EarthCube Project Uses Deep Learning for Mapping and Classifying Sea Ice

Sea ice, an important component of the climate system and a key indicator of climate change, is spatiotemporally dynamic, exhibiting a variety of evolving ice types that need classification for scientific analysis or operational planning. The mapping of sea ice at high spatial and temporal resolutions remains a scientific challenge; however, with the increasing availability of high-resolution remote sensing products, such as synthetic-aperture RADAR and LiDAR, there are now opportunities for tackling this challenge, which is just what EarthCube-funded Harmonized Earth aims to do.

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Harmonized Earth is a collaborative research and capabilities development effort for creating algorithms, models, software systems and cyberinfrastructure for harmonizing heterogeneous big data products (including satellite imagery and in situ observations) in a cloud environment for various downstream tasks. The technologies developed are expected to be extendable to a variety of applications, but for this project, the focus is classification and mapping of sea ice.

Harmonized Earth, a collaborative research and capabilities development effort for creating algorithms, models, software systems, and cyber-infrastructure for harmonizing heterogeneous big data products, includes satellite imagery and in situ observations in a cloud environment for various downstream tasks,” explained Principal Investigator Morteza Karimzadeh, an assistant geography professor at the University of Colorado (UC) at Boulder. “The technologies developed are expected to be extendable to a variety of applications, but for this project, the focus will be on classification and mapping of sea ice.”

 

Karimzadeh has been working with collaborators at the National Snow and Ice Data Center and UC Denver’s Department of Computer Science to bridge the gap between data science and geoscience in order to harness large heterogeneous data for sea ice mapping. The project brings geospatial data scientists, geoscientists and computer scientists together, using state-of-the-art machine learning coupled with satellite observations for seamless data fusion, machine learning and analysis.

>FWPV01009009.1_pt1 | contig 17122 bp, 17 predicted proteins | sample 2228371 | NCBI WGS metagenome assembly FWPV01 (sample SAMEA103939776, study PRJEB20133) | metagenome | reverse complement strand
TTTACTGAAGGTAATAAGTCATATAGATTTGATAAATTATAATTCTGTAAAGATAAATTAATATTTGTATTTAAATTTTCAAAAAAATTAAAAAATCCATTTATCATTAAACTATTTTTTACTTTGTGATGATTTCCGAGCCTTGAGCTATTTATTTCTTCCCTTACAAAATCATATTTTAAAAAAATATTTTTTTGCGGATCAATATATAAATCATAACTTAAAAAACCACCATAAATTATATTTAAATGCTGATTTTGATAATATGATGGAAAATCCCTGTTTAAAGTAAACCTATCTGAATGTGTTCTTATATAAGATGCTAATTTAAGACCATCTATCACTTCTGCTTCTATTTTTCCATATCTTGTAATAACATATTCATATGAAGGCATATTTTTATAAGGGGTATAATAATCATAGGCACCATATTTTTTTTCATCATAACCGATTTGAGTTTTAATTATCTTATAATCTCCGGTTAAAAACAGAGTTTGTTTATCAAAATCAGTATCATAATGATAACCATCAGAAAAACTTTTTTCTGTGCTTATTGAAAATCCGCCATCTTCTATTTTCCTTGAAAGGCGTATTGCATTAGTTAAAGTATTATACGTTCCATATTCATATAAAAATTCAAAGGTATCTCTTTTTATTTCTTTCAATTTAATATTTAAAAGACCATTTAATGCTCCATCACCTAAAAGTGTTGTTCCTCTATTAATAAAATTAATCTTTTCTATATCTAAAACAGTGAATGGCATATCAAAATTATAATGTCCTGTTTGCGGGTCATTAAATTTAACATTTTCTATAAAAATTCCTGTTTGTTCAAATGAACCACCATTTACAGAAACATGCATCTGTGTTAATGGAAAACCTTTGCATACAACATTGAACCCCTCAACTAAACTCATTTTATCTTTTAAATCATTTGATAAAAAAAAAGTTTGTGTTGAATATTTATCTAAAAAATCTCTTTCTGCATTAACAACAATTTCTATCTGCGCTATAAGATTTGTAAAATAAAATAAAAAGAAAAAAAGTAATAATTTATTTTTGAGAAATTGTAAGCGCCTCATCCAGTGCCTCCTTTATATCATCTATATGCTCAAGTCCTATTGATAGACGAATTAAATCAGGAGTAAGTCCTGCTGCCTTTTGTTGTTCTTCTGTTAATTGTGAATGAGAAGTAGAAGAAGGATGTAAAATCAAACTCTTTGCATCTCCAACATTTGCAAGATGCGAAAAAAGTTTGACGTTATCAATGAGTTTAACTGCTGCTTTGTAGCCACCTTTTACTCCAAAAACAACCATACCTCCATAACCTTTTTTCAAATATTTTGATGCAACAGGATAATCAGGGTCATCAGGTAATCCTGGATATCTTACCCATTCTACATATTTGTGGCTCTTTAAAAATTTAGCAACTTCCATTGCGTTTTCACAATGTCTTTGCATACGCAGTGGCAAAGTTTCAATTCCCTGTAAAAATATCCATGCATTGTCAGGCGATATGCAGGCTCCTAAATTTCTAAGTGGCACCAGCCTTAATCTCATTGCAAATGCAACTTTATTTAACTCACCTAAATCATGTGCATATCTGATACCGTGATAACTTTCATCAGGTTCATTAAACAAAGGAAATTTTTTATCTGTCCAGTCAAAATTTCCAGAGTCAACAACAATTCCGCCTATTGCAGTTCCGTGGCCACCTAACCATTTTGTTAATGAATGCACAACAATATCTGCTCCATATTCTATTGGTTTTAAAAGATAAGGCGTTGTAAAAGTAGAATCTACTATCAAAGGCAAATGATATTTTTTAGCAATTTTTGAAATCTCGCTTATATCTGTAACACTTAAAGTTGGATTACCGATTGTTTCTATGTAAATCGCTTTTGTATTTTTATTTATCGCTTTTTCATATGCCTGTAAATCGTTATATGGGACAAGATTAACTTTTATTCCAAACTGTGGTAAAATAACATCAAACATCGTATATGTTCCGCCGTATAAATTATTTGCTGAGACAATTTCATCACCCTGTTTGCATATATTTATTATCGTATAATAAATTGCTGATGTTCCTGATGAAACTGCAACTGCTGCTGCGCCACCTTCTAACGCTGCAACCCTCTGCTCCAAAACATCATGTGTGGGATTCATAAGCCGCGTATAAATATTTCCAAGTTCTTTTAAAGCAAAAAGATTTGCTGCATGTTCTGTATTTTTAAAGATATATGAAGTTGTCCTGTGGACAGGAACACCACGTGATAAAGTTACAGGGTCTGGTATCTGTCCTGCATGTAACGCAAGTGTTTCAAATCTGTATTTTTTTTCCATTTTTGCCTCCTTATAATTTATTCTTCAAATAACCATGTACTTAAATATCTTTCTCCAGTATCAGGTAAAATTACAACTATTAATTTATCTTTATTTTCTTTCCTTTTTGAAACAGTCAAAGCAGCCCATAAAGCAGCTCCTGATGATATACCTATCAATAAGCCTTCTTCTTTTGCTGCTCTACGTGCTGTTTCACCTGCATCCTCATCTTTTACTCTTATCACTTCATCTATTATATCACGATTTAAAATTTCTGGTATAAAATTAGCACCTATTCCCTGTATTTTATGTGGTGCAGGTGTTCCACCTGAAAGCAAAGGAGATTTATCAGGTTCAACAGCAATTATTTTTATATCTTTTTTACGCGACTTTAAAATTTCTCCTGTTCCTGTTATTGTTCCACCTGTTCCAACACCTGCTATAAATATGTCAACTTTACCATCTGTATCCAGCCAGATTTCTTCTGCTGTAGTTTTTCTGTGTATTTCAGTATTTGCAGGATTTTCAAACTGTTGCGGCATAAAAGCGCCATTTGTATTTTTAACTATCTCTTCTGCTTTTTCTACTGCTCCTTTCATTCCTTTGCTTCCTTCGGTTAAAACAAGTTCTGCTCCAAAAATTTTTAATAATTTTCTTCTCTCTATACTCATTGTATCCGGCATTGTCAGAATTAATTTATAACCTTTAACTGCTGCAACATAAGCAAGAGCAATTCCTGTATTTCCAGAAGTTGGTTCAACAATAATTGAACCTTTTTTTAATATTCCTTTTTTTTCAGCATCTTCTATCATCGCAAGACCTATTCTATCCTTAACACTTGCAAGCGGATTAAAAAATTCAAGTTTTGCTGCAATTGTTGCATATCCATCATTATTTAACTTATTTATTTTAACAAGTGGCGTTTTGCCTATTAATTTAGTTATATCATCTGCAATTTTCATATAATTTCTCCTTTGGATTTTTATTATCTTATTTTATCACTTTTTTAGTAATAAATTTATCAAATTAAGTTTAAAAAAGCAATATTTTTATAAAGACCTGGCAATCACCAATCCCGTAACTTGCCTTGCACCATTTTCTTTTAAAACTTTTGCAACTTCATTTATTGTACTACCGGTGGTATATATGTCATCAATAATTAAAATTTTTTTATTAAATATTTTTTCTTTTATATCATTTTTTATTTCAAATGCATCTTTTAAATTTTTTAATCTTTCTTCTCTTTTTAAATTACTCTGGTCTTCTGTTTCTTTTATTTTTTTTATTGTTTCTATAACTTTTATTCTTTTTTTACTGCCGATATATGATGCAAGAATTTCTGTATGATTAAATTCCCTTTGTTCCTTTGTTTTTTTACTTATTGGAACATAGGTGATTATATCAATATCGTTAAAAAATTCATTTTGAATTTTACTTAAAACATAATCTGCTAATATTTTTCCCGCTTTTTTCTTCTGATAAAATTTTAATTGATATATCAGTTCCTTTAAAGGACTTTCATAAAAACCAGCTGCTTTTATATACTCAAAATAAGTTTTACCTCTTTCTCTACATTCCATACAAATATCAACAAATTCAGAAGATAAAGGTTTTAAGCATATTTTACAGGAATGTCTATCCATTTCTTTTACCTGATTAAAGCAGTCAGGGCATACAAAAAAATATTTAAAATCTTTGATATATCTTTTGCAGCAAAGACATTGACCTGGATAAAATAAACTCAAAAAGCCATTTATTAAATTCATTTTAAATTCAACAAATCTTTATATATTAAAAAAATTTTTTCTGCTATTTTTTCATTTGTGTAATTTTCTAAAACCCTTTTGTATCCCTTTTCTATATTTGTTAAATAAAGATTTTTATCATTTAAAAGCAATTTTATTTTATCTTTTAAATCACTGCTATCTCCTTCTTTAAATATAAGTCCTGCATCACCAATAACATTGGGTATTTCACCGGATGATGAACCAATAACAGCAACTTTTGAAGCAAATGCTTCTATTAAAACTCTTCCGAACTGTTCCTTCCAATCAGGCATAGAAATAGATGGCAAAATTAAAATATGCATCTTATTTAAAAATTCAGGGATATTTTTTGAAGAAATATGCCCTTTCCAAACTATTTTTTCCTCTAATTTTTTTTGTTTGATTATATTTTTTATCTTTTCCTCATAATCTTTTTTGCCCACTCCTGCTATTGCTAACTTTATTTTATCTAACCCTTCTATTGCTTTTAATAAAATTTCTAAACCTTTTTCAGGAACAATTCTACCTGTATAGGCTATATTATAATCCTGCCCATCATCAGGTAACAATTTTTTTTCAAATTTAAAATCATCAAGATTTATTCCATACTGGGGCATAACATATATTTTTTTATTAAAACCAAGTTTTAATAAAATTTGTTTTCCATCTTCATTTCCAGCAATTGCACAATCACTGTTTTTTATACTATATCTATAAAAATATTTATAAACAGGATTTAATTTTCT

Harmonized Earth is a collaboration between the Principal Investigator Dr. Morteza Karimzadeh (CU Boulder Geography), Andrew Barrett (NSIDC), Walt Meir (NSIDC), Siri Jodha Khalsa (NSIDC) and Farnoush Banaei-Kashani (CU Denver Computer Science). 

 

Harmonized Earth is funded by National Science Foundation awards 2026962 and 2026865.

About EarthCube

EarthCube is a community-driven activity sponsored by the National Science Foundation to transform research in the academic geosciences community. EarthCube aims to create a well-connected environment to share data and knowledge in an open, transparent, and inclusive manner, thus accelerating our ability to better understand and predict the Earth’s systems. EarthCube membership is free and open to anyone in the Geosciences, as well as those building platforms to serve the Earth Sciences. The EarthCube Office is led by the San Diego Supercomputer Center (SDSC) on the UC San Diego campus. 

 

Media Contact: 

Kimberly Mann Bruch, San Diego Supercomputer Center Communications, kbruch@sdsc.edu

 

Membership Contact:

Lynne Schreiber, San Diego Supercomputer Center EarthCube Office, lschreiber@sdsc.edu

 

Related Links:

EarthCube: https://earthcube.org

Harmonized Earth: https://www.youtube.com/watch?v=Wy-r5O6teLs

San Diego Supercomputer Center: https://www.sdsc.edu/

UC San Diego: https://ucsd.edu/

National Science Foundation: https://www.nsf.gov/